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the James Plays at the Hearn – must see

I spent the afternoon watching the first of The James Plays, part of the Luminato arts festival at the Hearn Generating Station, an abandoned hulk of a building near the lake. The play is brilliantly written and produced and extremely timely, telling of the internecine warring of Scottish factions and their hatred of the British – just as, after the Brexit vote, Scotland may try once more to separate and go it alone. The play is truly a marvel, in plunging us into 600 year old characters and their lives, amid complicated issues of succession and blood, and making it all feel as fresh and urgent and personal as yesterday’s newspaper.

So the production is thrilling, but so is the Hearn, a giant of crumbling concrete and shards of steel, with lumpy concrete underfoot and art installations every few yards – extraordinary, unforgettable, including the biggest mirror ball in the world. At the play, I sat next to three elderly ladies – at least in their late seventies – who had come in from Ottawa for this. They’ll be spending the entire day at the Hearn seeing all three plays, with a two hour break between each one – 8 hours of performance in a day for the actors. I would have loved to see the two other plays, but hadn’t bought tickets because I thought one might be enough. I do not feel deprived by not seeing the others, particularly as it was a stunning day and I was happy to leave the vast wreck of a building, hop on my bike and cycle into the sun. But I know I’ve missed something spectacular.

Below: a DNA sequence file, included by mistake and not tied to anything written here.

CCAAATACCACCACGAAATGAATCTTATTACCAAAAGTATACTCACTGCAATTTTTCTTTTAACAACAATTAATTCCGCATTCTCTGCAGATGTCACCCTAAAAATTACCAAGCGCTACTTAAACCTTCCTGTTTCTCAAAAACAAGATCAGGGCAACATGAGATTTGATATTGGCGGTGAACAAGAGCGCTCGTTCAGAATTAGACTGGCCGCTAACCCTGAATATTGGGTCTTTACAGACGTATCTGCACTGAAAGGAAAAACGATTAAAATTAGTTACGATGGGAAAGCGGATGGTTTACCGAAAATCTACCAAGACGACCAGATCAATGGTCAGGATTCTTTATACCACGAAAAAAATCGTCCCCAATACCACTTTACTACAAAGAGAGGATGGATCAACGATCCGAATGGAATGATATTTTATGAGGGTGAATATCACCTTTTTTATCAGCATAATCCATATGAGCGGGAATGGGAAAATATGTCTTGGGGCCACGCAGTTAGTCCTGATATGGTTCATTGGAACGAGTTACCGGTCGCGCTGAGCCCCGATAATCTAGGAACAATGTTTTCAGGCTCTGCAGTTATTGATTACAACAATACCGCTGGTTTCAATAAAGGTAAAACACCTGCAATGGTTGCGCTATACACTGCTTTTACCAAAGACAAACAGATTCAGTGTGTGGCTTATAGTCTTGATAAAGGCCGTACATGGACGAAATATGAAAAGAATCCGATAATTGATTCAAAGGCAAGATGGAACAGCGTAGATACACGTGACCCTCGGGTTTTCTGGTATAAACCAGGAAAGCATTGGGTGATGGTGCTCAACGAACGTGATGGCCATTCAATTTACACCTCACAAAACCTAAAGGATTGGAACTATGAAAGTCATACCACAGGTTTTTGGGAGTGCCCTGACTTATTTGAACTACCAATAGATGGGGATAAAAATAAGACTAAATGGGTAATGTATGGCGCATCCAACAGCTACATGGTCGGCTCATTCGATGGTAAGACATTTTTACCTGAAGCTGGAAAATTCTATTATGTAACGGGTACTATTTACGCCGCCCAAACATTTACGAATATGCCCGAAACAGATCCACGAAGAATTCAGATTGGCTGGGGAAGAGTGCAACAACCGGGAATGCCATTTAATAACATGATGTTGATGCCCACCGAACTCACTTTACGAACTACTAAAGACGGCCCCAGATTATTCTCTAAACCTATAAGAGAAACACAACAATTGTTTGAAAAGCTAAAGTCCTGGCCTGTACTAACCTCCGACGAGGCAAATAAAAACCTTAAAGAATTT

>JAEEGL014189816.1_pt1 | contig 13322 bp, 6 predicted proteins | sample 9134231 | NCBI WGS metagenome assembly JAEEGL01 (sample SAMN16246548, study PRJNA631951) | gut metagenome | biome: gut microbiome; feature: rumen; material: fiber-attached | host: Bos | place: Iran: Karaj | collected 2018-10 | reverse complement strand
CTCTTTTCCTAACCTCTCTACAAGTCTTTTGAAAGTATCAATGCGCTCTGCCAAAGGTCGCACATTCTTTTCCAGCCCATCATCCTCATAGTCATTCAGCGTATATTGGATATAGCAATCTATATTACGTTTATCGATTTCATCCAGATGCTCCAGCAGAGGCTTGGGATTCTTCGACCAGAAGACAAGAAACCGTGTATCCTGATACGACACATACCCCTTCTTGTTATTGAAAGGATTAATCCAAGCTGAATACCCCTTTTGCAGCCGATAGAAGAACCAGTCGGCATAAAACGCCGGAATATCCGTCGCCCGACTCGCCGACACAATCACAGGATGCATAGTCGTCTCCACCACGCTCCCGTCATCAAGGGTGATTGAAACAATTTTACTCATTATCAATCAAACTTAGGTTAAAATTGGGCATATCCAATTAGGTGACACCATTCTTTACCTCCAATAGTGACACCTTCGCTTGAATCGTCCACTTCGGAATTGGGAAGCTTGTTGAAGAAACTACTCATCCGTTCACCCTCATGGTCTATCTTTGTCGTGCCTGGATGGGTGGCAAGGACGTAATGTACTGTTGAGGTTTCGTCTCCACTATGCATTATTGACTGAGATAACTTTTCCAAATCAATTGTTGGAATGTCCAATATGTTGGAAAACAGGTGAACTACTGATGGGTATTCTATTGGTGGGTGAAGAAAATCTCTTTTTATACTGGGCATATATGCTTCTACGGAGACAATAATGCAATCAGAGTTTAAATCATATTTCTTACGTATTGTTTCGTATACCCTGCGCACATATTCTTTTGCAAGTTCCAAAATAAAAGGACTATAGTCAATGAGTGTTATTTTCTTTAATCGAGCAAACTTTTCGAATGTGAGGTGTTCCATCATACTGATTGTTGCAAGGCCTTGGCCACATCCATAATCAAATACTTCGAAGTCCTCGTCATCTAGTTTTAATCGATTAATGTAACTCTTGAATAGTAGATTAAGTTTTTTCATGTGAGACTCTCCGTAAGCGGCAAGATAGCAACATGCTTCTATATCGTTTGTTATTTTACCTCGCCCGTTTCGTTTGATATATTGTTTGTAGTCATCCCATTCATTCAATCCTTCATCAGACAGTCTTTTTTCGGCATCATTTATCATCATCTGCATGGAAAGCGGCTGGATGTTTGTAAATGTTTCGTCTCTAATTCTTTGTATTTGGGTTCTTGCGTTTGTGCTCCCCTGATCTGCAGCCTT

Brava to writer Rona Munro, who put as much emphasis on James as a man, a lover and poet and a struggling husband, as on him as a nascent king of a bloody-minded nation. She made Joan, his English wife, perfectly understandable as a very young woman trying her best in an impossible situation. A brutal time. And yet what infuses the story is love of Scotland, love of the land and its people.

I could not recommend this experience more.

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About Beth

I began keeping a journal at the age of nine. Nearly fifty years later, I started this online journal, sharing reflections, reviews, updates, and the occasional secret.

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This blog evolves. It once was about travels. Now it’s a reason to be at the keyboard that I value.

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Theresa Kishkan is a writer living on the Sechelt Peninsula on the west coast of Canada.

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Wherever you’ve come from, wherever you’re going, consider this space a place for reflection and pause.

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